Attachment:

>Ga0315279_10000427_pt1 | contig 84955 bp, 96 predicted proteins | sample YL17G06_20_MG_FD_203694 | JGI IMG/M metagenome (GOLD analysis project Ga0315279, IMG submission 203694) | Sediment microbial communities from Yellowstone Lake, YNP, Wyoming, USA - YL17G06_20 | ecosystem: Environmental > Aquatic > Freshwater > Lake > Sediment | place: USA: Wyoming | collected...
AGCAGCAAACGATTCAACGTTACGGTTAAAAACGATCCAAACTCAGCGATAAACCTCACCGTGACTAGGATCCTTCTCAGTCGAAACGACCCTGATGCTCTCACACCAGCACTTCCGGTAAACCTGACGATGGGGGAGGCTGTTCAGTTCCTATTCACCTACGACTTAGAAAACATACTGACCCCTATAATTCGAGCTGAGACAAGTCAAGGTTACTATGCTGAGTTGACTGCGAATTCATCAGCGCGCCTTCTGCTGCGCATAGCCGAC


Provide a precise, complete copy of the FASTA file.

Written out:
>Ga0315279_10000427_pt1 | contig 84955 bp, 96 predicted proteins | sample YL17G06_20_MG_FD_203694 | JGI IMG/M metagenome (GOLD analysis project Ga0315279, IMG submission 203694) | Sediment microbial communities from Yellowstone Lake, YNP, Wyoming, USA - YL17G06_20 | ecosystem: Environmental > Aquatic > Freshwater > Lake > Sediment | place: USA: Wyoming | collected...
AGCAGCAAACGATTCAACGTTACGGTTAAAAACGATCCAAACTCAGCGATAAACCTCACCGTGACTAGGATCCTTCTCAGTCGAAACGACCCTGATGCTCTCACACCAGCACTTCCGGTAAACCTGACGATGGGGGAGGCTGTTCAGTTCCTATTCACCTACGACTTAGAAAACATACTGACCCCTATAATTCGAGCTGAGACAAGTCAAGGTTACTATGCTGAGTTGACTGCGAATTCATCAGCGCGCCTTCTGCTGCGCATAGCCGAC